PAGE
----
Dassault Aviation announced today that it has joined the Pratt & Whitney Canada PW307D engines, wings and fuselage of the first Falcon 8X, paving the way for initial power-on and the start of ground tests. First electrical power-on is expected at the end of this month, in line with the production and test schedule. Dassault expects to fly the 8X trijet early next year, with certification slated for mid-2016 and initial deliveries anticipated by the end of 2016.
AINalerts » July 22, 2014
The EASA issued a long-awaited notice of proposed amendment (NPA) on Thursday that would allow commercially operated single-engine turbine aircraft to fly at night and in IMC throughout Europe. EASA regulators said that some member states, as well as third-country operators, already allow some of their operators to conduct commercial single-engine IFR (SEIFR) flights under an exemption to EU-OPS rules, creating an “uneven playing field.”
Airbus Helicopters will lead the design of a compound rotorcraft demonstrator dubbed “LifeRCraft” (low-impact, fast and efficient rotorcraft) as part of Europe’s recently launched Clean Sky 2 Joint Technology Initiative. The LifeRCraft architecture combines a main rotor for vertical takeoff and landing, fixed wings for energy-efficient lift and open propellers for speed. The company will use experience gained on its X3 compound demonstrator between 2010 and 2013.
The French BEA accident investigation branch determined that the pilot’s failure to de-ice before departure led to the takeoff crash of a Beechcraft Premier in France on March 4 last year that killed the pilot and one passenger. This was one of four Premier accidents last year that took a total of 11 lives.
NBAA launched a weather subcommittee, which will focus on improvements in aviation weather information and flight safety, yesterday at the Friends & Partners of Aviation Weather forum in Washington, D.C. Among those on hand for the launch were FAA NextGen assistant administrator Ed Bolton, National Weather Service aviation branch manager Cyndie Abelman, FAA Air Traffic Organization senior meteorologist Kevin Johnston, NBAA president and CEO Ed Bolen and NBAA weather subcommittee chairman Dr. Bruce Carmichael.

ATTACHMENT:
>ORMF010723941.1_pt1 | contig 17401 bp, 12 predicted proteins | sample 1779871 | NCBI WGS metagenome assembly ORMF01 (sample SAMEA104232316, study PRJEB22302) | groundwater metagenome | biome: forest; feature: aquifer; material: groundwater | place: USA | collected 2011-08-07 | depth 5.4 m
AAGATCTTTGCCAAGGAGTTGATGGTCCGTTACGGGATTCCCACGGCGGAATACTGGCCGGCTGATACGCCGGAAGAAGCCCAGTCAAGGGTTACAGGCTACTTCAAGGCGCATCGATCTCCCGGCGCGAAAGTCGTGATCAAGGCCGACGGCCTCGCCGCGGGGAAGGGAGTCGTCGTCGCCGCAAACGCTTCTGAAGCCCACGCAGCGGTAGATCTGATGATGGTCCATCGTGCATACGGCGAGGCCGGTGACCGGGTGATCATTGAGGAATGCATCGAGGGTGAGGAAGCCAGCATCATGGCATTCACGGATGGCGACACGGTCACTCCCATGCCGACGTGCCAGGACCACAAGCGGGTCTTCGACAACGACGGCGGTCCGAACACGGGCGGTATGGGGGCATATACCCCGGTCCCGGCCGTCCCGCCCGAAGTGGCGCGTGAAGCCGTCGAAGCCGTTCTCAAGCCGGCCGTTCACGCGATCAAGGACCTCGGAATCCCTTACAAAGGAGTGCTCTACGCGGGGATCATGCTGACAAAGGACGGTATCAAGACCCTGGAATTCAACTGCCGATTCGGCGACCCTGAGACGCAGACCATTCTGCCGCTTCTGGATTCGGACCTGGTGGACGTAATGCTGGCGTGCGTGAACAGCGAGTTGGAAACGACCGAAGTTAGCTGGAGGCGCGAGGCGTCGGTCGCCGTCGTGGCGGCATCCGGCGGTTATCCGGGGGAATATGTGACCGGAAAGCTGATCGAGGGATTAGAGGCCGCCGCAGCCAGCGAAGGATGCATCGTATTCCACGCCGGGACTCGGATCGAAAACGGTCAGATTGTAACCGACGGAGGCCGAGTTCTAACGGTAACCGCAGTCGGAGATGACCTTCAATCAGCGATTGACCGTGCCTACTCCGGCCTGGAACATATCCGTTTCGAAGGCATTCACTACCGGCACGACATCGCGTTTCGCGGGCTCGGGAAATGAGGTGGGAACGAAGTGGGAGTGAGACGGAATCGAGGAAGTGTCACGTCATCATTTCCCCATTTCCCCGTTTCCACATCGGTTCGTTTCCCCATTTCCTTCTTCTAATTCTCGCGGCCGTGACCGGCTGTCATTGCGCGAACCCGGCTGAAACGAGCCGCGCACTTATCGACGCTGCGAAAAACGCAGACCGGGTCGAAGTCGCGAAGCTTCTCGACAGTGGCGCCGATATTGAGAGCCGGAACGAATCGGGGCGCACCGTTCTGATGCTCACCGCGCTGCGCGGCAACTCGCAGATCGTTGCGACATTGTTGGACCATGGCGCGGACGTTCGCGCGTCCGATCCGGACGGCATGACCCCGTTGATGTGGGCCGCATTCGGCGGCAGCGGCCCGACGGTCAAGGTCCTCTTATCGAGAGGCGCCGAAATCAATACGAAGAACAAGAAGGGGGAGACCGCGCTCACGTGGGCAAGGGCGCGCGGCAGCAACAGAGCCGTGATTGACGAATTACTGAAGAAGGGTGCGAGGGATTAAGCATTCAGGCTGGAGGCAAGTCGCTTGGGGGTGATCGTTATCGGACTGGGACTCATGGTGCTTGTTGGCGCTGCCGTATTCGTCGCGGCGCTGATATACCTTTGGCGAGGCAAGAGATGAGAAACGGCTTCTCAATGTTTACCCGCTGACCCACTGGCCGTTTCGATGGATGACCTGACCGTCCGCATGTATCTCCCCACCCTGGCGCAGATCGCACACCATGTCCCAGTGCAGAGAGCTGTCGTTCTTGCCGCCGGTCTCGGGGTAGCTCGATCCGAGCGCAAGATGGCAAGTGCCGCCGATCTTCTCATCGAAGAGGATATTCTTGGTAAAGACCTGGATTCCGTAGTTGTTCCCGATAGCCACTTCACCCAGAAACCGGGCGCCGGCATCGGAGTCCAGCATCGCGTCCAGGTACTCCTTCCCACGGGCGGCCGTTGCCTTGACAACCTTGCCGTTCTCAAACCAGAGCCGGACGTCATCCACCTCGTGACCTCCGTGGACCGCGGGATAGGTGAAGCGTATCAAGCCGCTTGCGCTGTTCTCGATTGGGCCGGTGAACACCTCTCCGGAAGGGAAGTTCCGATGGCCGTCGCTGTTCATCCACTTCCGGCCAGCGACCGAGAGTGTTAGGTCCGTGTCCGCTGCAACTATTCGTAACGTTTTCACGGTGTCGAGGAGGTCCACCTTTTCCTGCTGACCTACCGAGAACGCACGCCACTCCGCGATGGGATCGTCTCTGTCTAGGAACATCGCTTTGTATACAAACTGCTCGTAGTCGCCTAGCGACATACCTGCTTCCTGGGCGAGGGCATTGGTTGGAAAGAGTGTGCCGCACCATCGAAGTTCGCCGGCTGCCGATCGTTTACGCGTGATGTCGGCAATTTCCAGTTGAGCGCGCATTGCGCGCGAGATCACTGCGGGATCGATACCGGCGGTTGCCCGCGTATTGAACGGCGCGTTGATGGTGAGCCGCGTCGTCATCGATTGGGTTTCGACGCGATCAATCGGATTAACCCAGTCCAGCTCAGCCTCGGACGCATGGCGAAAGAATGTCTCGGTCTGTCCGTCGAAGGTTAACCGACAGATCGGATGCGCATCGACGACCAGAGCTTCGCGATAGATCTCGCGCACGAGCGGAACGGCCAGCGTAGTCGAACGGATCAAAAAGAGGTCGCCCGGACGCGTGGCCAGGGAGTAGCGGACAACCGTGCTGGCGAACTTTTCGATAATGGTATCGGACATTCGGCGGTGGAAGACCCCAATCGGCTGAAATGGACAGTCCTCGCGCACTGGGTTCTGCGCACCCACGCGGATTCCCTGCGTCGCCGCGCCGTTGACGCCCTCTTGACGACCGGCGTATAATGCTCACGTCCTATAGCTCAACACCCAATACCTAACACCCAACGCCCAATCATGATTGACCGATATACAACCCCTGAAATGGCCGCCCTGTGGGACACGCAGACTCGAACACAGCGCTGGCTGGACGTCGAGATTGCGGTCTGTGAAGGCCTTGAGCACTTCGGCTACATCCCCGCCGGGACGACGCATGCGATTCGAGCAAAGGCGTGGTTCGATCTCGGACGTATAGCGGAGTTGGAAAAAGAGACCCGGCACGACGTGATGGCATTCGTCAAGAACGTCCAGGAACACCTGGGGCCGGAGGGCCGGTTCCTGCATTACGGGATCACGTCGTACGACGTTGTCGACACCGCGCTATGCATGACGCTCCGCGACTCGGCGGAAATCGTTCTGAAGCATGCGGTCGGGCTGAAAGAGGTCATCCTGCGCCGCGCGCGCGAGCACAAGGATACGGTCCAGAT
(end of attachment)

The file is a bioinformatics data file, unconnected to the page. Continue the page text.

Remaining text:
Andrew Taylor, executive chairman of Enterprise Holdings and an advocate for business aviation, will be a featured opening-session speaker at this year’s NBAA Convention, which will be held from October 21 to 23 in Orlando, Fla. “We are pleased that Andrew will share his perspectives on how business aviation has supported the growth of his company and helped it be more efficient, productive and successful in a highly competitive global marketplace,” said NBAA president and CEO Ed Bolen.
The FAA issued an emergency Notam today that prohibits the flight of all U.S. air carriers and commercial operators, U.S.-registered aircraft and FAA-certificated airmen into and out of Ben Gurion International Airport in Tel Aviv, Israel, for a minimum of 24 hours. The ban does not apply to U.S.-registered aircraft operated by foreign carriers. The move comes after a rocket fired from Gaza landed within a mile of the airport, destroying a residence.
The General Aviation Manufacturers Association (GAMA) tapped Jonathan Archer, a 24-year aviation industry veteran, as its new director of engineering and airworthiness. Archer most recently provided key support for the FAA and the Joint Planning and Development Office as an associate with Booz Allen Hamilton. His work included facilitating an FAA aviation certification service pilot study implementing a voluntary safety management system for select Part 21-approved design and manufacturing organizations.
Kitplane company Sonex Aircraft announced that its JSX-2 SubSonex Personal Jet flew on July 10. The initial goal of the flight-test program was to evaluate the single-engine jet’s systems, flight controls, gear and overall aircraft geometry, and handling through moderately high speeds. A second flight checked the function of the retractable landing gear and explored higher speeds.
Bombardier Aerospace recently completed a non-temperature-restricted bleedless auxiliary power unit starting test, following a 10-hour cold soak at -40 degrees F and using a starter/generation system and lithium-ion battery system. The Safran Microturbo e-APU system included a starter generator and power electronics from Thales and a Saft Li-ion battery system. The prototype equipment was designed for business jets, Bombardier said. The tests were conducted at the Safran Turbomeca cold-chamber facility in Pau, France.
- Page 1